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Cambridgeshire County Council has become the most recent council in England to commit to tackling inequality by unanimously backing a motion to voluntarily adopt the socio-economic duty on 15 March 2022.

While the council recognised that the ‘general equality duty’ (as required by the Equality Act 2010) drives sound decision-making in relation to equalities, they noted that it does not require public bodies to consider the impact of these decisions on those individuals who experience socio-economic disadvantage.

The council recognised in particular the COVID 19 pandemic has exposed inequalities in their communities. They agreed that one powerful action they could take to tackle this would be the voluntary adoption of the socio-economic duty including:

  1. adopt the Public Sector Duty regarding Socio-economic Inequalities so that when the County Council is making decisions of a strategic nature, about how it exercises its functions, it has due regard to the desirability of exercising these functions in a way that is designed to reduce the inequalities of outcome which result from socio-economic disadvantage.
  2. adapt their equality impact assessment tools and processes to take account of this duty so that Members and Officers are assisted in their decision-making and assured that changes in Council policy and practice take into account the impact of decisions on those with protected characteristics as well as the impact of those decisions on those who experience socio-economic disadvantage.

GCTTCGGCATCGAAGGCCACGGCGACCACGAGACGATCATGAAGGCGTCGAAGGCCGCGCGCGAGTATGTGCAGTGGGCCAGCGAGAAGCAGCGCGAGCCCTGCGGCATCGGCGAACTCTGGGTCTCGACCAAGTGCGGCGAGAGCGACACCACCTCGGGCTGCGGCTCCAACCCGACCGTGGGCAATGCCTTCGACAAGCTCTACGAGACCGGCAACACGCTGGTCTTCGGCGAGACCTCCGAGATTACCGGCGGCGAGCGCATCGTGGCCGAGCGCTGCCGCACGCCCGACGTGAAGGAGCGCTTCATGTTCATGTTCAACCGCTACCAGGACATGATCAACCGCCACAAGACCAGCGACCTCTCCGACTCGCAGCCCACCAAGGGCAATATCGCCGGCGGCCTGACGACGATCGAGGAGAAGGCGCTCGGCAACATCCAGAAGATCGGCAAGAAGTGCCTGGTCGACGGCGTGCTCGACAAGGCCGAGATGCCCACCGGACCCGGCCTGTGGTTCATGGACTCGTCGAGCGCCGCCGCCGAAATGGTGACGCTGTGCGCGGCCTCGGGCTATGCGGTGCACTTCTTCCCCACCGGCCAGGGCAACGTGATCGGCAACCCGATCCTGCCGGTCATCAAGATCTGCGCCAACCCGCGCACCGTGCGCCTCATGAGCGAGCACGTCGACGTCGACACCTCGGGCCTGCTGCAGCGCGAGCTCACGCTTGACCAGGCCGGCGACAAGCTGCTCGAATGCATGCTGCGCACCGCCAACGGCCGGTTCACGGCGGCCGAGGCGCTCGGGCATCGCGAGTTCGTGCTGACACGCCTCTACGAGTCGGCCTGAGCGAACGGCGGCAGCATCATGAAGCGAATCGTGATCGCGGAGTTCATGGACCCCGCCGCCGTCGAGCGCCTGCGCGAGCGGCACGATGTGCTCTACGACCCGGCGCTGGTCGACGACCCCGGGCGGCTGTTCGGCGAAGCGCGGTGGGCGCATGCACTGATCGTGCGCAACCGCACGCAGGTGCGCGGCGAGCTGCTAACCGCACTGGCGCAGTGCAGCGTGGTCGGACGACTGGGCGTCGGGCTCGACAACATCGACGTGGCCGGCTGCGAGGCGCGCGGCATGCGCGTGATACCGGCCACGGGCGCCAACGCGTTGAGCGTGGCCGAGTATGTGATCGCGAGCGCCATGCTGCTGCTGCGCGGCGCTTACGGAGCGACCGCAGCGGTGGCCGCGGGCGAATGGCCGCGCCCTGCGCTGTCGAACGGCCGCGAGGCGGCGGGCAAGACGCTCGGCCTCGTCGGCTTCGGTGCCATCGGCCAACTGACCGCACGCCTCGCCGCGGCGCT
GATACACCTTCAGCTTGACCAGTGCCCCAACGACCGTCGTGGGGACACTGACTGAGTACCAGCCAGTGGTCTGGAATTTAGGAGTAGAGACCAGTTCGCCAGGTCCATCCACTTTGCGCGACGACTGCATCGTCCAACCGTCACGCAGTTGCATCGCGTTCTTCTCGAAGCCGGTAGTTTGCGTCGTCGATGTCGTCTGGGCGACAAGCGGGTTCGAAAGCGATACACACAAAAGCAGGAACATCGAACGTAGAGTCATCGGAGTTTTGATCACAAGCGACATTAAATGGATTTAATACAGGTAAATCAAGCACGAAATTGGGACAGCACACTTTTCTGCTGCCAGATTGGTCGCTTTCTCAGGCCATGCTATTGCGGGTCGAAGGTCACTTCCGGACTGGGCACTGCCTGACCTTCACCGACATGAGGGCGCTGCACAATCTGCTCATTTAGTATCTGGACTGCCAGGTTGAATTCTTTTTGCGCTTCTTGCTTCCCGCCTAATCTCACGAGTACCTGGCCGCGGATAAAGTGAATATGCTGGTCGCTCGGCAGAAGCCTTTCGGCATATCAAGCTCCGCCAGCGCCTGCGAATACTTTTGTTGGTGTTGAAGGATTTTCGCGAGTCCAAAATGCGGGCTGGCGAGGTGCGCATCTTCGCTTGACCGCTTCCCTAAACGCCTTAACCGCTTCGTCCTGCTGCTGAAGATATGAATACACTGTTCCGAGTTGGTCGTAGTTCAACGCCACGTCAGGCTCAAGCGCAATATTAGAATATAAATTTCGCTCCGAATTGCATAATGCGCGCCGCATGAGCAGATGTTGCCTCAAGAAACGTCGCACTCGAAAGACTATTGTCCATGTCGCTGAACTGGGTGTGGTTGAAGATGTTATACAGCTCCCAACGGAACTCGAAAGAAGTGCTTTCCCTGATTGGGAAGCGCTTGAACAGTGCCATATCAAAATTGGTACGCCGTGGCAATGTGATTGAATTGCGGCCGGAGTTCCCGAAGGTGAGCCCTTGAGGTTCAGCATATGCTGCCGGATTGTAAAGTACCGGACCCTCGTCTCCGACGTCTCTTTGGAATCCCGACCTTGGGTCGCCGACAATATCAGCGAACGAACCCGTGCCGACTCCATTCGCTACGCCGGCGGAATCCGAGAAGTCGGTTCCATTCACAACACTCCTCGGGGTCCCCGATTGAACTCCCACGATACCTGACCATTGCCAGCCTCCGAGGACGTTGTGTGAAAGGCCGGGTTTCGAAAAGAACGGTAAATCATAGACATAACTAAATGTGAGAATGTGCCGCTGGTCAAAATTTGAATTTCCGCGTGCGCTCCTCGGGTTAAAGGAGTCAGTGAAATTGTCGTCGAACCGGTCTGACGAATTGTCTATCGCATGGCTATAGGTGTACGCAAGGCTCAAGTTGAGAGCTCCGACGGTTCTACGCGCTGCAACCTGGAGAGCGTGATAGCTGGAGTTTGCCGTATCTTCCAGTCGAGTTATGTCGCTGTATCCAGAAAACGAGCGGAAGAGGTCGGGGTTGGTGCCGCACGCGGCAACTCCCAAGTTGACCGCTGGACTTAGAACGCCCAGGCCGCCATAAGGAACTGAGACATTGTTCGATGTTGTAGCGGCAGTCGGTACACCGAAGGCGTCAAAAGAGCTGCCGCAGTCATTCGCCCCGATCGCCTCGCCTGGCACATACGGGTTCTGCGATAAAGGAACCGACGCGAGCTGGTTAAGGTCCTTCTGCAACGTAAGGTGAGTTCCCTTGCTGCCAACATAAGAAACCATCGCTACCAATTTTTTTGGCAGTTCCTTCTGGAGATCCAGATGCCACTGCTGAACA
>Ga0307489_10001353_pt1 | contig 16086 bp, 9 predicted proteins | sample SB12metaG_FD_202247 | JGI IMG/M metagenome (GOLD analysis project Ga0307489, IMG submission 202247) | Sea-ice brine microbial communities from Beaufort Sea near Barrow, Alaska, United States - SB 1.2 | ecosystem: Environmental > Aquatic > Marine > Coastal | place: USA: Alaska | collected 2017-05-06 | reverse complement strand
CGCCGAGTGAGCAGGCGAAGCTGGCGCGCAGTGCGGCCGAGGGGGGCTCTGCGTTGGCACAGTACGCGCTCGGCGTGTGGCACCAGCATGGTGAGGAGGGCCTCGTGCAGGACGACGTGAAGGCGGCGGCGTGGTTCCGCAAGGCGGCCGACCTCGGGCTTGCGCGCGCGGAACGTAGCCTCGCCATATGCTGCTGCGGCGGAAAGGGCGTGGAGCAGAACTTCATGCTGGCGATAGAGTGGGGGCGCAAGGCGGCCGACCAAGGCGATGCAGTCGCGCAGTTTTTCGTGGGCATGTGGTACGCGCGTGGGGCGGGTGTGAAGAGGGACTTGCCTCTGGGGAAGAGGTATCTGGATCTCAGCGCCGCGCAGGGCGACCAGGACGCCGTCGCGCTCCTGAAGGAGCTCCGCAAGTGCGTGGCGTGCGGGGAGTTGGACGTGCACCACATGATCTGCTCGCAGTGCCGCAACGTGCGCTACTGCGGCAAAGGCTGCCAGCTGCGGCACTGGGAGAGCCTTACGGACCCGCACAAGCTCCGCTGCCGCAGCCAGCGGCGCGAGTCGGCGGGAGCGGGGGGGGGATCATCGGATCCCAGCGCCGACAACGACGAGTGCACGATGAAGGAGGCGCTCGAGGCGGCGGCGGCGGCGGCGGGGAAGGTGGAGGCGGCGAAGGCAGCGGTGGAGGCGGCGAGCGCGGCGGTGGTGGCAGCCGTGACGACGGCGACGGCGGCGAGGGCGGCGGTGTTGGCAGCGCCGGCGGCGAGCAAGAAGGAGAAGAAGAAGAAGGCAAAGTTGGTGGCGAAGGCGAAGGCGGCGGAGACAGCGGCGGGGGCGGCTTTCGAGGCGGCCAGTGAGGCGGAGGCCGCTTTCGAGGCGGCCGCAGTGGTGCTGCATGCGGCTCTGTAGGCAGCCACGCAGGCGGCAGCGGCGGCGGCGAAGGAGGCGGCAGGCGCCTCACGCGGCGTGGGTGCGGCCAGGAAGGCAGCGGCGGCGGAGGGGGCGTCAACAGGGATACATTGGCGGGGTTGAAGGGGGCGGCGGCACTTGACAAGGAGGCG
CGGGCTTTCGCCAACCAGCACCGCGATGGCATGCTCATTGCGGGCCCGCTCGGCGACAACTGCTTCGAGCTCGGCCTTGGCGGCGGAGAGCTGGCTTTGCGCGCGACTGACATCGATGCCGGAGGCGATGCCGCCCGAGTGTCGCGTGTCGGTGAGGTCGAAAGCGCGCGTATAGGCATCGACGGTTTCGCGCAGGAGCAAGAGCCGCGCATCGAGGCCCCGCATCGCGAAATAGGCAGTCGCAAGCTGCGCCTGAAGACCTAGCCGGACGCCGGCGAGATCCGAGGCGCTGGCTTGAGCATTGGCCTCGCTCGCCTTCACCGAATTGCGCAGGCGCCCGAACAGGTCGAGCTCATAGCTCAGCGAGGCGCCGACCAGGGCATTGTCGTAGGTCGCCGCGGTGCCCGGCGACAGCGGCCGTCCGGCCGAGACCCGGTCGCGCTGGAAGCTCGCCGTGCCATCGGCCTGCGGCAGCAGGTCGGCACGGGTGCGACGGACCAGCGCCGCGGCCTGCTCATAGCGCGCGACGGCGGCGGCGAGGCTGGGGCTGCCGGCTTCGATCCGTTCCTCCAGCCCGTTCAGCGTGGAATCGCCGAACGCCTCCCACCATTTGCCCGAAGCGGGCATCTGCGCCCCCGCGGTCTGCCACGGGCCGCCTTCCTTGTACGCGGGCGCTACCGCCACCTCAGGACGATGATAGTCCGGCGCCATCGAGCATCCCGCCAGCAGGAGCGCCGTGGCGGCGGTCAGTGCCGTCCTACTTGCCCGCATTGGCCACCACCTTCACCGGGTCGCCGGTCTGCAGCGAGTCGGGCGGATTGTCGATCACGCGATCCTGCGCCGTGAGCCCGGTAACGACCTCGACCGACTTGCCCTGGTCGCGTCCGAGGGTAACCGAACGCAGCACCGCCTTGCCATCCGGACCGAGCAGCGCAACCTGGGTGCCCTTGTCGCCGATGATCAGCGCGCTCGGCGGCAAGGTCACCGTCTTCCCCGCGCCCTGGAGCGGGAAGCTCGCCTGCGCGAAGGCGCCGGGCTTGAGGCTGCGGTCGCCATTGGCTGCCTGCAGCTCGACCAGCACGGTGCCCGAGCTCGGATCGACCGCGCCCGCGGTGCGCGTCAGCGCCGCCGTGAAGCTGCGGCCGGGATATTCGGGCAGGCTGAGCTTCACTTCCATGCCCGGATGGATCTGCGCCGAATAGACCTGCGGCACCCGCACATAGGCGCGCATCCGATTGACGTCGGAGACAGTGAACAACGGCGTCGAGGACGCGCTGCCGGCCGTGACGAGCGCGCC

3. regularly review and update the data we have about socio-economic inequality across the county, including as it relates to the experiences of our communities living in rural isolation and/or poverty/deprivation, working with our communities and our partners to publish this data in an accessible and transparent way through the website Cambridgeshire Insight.
  4. review, develop, and implement training and communications for staff and Members to raise awareness of this duty within our wider Equality, Diversity and Inclusion work, and to develop our understanding of how it applies to our policies and practices, in the services we deliver, and in the services we commission from others.

Councillor Cox Condron, who put forward the motion stated:

 “We know that many residents across the county are facing hardship, stress, ill health, isolation, higher crime rates, lower educational achievement, and low paying jobs because of poverty and engrained socio-economic inequalities. We have to make fundamental cultural shifts to shield and support our most vulnerable residents and actively consider the way in which our policies and strategic decisions can increase or decrease inequalities.

“Adopting the Public Sector Duty regarding Socio-economic Inequalities is an incredibly powerful tool to help us address and reduce socio-economic inequalities in our communities. It would support inclusive approaches to strategic decision-making across the council, reducing the most pressing inequalities of outcome exacerbated by the pandemic, the cost of living crisis and ingrained socio-economic inequality.

“The Socio-economic Duty relates to everyone – residents with all protected characteristics and none, and will benefit all people on low incomes. Adopting this Duty will complement and strengthen our existing commitment and activity around all protected characteristics.”

Congratulations to the County Council for taking this impactful approach!

To find out more about the 1ForEquality Campaign, check out our webpage.

Image by Dumitru Ochievschi